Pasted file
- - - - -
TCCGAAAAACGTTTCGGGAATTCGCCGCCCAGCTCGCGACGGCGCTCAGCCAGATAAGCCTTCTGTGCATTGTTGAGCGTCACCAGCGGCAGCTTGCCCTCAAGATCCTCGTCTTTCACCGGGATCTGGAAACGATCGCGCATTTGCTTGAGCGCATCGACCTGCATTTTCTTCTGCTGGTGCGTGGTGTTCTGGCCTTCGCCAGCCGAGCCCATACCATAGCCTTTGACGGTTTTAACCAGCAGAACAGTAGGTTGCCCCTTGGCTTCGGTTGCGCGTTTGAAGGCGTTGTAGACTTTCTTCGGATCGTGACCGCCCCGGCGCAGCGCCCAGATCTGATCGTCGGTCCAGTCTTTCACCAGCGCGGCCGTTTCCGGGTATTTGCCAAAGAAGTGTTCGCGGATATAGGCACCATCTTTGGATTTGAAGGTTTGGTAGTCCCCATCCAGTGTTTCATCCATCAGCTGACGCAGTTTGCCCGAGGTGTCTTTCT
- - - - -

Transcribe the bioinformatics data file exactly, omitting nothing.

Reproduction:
TCCGAAAAACGTTTCGGGAATTCGCCGCCCAGCTCGCGACGGCGCTCAGCCAGATAAGCCTTCTGTGCATTGTTGAGCGTCACCAGCGGCAGCTTGCCCTCAAGATCCTCGTCTTTCACCGGGATCTGGAAACGATCGCGCATTTGCTTGAGCGCATCGACCTGCATTTTCTTCTGCTGGTGCGTGGTGTTCTGGCCTTCGCCAGCCGAGCCCATACCATAGCCTTTGACGGTTTTAACCAGCAGAACAGTAGGTTGCCCCTTGGCTTCGGTTGCGCGTTTGAAGGCGTTGTAGACTTTCTTCGGATCGTGACCGCCCCGGCGCAGCGCCCAGATCTGATCGTCGGTCCAGTCTTTCACCAGCGCGGCCGTTTCCGGGTATTTGCCAAAGAAGTGTTCGCGGATATAGGCACCATCTTTGGATTTGAAGGTTTGGTAGTCCCCATCCAGTGTTTCATCCATCAGCTGACGCAGTTTGCCCGAGGTGTCTTTCT